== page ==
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Dual-licensing as AGPL + commercial licensing should work well. Be careful about taking contributions — you'll have to clarify that contributors either assign copyright to you or license contributions to you under a compatible license, which might be one of the common permissive licenses, so your product will be (AGPL + permissive) or (commercial + permissive).

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There's been a few cases where software authors licensed their work under a permissive licenses to get reach, and later regretted it when a faceless corporation made a million bucks on it simply by calling it an Enterprise product, giving $0 back — exactly as permitted by the permissive license.

With permissive software there's unwritten expectation to get something back, but the reality is that all you get back may be just endless support requests, and you'll be de-facto working for free for a for-profit corporation.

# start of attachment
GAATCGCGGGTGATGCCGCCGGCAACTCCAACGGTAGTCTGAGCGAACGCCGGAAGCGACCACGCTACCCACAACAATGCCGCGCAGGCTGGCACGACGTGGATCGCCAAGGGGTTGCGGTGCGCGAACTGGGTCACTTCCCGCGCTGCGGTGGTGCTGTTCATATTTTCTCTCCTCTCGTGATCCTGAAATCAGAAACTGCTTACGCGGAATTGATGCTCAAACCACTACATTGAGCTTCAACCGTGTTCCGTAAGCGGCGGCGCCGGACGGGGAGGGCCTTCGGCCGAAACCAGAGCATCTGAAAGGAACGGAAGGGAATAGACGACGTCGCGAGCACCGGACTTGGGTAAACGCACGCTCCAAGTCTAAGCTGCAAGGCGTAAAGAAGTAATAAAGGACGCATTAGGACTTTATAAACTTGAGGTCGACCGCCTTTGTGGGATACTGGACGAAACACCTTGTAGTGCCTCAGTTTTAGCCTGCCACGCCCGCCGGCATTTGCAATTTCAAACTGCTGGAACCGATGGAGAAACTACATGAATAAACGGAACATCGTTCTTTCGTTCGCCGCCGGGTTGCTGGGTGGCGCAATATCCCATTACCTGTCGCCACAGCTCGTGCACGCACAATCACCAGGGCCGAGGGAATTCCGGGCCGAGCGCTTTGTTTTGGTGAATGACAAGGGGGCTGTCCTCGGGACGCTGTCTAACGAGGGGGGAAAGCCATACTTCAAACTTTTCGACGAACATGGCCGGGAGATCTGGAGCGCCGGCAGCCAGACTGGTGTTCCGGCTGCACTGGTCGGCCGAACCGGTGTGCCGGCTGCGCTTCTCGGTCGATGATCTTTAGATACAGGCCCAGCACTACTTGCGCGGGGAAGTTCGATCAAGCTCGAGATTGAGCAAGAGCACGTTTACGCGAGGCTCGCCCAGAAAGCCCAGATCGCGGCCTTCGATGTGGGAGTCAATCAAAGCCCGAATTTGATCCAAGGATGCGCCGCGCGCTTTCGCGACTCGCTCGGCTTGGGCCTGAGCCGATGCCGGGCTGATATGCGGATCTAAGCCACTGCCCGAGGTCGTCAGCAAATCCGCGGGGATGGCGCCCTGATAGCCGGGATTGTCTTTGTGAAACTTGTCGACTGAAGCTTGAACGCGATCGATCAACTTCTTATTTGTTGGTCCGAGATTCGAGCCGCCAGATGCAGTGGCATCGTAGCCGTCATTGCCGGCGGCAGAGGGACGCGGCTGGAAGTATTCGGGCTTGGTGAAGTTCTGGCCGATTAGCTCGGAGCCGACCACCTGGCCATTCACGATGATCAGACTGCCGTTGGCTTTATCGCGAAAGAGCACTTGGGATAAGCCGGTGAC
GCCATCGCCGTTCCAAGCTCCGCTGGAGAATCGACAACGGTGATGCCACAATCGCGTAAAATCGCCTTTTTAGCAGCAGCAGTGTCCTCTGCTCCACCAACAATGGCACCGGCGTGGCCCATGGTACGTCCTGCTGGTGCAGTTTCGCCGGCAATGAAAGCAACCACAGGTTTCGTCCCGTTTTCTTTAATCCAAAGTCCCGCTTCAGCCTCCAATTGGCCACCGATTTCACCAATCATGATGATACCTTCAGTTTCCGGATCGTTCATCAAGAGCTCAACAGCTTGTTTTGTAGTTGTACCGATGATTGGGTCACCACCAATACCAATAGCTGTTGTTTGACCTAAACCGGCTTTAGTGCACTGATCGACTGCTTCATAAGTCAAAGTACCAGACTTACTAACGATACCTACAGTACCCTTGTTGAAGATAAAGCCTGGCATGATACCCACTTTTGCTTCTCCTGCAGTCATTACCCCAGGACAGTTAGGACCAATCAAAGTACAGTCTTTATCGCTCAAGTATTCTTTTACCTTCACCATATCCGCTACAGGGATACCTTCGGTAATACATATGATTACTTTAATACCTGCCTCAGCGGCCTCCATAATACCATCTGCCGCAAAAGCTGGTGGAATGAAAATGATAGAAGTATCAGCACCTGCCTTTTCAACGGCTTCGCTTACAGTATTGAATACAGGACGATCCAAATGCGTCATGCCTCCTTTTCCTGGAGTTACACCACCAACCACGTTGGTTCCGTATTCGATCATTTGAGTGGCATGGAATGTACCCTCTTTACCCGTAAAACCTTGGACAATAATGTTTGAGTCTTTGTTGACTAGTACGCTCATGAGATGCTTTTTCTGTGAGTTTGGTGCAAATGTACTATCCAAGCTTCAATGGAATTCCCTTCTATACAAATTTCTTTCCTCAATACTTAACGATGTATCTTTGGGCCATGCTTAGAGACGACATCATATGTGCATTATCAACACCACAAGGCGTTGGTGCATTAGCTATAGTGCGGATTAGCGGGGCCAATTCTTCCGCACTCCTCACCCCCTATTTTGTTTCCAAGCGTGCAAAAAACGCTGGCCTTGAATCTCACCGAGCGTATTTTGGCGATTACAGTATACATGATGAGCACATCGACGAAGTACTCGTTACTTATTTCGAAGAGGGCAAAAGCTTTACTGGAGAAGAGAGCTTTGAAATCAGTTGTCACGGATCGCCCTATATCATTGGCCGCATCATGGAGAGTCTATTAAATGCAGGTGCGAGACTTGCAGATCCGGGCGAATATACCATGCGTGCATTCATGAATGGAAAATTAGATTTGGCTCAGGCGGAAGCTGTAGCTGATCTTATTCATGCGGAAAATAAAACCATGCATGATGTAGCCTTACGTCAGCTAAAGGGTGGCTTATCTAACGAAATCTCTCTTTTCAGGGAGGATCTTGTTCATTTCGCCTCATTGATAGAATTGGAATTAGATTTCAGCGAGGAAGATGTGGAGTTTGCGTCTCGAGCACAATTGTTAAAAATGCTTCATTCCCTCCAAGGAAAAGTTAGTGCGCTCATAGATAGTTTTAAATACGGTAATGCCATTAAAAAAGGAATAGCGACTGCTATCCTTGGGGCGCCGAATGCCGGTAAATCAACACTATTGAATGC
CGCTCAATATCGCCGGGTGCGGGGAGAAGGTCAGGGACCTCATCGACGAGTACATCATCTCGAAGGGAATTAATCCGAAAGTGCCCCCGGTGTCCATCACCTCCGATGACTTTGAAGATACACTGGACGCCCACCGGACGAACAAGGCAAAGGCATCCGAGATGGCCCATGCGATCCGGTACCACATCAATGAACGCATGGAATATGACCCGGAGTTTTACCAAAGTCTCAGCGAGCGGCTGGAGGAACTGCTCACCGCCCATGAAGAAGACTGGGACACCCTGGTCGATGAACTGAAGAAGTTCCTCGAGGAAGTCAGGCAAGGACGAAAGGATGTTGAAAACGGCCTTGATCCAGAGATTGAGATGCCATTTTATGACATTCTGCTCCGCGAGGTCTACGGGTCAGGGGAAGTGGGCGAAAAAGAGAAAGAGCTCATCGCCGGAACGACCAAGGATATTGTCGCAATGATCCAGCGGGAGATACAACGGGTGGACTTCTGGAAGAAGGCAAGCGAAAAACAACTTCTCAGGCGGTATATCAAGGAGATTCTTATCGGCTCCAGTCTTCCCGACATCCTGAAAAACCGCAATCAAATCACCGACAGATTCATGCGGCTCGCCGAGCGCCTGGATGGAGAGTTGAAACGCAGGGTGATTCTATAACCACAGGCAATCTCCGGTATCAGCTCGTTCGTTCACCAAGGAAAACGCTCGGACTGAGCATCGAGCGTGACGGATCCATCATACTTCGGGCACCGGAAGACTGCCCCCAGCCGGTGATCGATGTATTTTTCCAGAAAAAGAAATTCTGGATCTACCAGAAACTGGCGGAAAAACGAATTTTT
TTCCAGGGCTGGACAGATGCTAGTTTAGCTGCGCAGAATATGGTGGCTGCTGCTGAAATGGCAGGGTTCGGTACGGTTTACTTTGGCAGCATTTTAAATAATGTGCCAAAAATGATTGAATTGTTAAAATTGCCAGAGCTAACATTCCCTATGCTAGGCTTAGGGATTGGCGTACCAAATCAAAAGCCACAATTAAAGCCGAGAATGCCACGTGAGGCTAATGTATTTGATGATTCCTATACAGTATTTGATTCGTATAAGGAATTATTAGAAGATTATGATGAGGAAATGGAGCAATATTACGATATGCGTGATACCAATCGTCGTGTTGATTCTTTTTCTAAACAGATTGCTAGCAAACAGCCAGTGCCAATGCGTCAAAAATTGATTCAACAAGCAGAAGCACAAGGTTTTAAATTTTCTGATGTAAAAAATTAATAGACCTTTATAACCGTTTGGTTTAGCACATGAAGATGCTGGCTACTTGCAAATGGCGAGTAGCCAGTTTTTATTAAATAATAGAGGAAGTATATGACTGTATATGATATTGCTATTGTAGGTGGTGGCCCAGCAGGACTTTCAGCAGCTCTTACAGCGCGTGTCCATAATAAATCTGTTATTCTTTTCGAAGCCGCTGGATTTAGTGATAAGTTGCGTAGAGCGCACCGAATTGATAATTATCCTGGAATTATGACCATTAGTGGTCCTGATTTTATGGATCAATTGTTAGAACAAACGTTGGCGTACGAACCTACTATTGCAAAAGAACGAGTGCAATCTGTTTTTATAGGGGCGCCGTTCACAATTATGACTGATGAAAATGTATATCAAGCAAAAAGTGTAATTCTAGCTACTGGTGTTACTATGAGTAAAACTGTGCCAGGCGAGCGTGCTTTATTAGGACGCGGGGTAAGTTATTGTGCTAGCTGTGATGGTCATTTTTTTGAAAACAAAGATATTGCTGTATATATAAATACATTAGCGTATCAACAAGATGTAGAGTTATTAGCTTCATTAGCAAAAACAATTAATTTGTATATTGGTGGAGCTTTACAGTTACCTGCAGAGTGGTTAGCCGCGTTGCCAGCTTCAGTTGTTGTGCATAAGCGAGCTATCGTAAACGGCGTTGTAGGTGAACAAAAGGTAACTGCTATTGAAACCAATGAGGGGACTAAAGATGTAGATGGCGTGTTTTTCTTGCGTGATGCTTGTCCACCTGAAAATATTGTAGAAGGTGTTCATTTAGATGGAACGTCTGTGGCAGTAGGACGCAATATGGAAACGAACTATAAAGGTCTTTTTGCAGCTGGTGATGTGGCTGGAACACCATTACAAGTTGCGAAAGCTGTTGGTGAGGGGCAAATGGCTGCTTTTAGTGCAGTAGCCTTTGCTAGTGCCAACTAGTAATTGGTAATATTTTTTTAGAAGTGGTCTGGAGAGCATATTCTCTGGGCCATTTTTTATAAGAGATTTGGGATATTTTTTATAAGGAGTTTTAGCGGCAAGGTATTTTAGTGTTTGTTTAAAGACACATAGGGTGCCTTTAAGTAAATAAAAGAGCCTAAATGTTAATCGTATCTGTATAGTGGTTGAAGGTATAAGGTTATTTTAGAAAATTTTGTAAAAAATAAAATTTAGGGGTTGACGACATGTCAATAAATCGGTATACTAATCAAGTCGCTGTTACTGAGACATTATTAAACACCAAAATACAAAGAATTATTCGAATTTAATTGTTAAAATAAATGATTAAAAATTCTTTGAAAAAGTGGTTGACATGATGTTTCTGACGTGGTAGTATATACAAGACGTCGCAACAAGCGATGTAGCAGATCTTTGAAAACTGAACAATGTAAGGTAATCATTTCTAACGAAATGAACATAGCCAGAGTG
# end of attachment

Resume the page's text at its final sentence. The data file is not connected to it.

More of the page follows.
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@kornel, like i wrote, the question at the end is what is your goal.
if its to make money, ok. nothing wrong with that at all. we gotta get paid :slight_smile:
If its to make a broader impact, that would require permissive license.

I'm sure there are, but I'm not personally, familiar with an open source project, developed by a single individual without funding that some company just took and made millions from it and gave 0 back.
its possible, but....

bottom line, what is your goal with the project and not how much you invested in it.

my goal with my open source projects is simple: fun.
i love coding and love learning.
if people use it, its very rewarding but that's just a bonus.

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There seem to be one or two cases, like https://www.cs.vu.nl/~ast/intel/

Looks like following options might be suitable.

a. CC-BY-ND, reflects my true intention. But I don't see many serious open-source project using this license. May be it does limit user adoption.

b. MIT/Apache2.0, though recommended by Rust ecosystem, like @kornel hints, I might end up changing to protective license or abandon the project if not sustainable.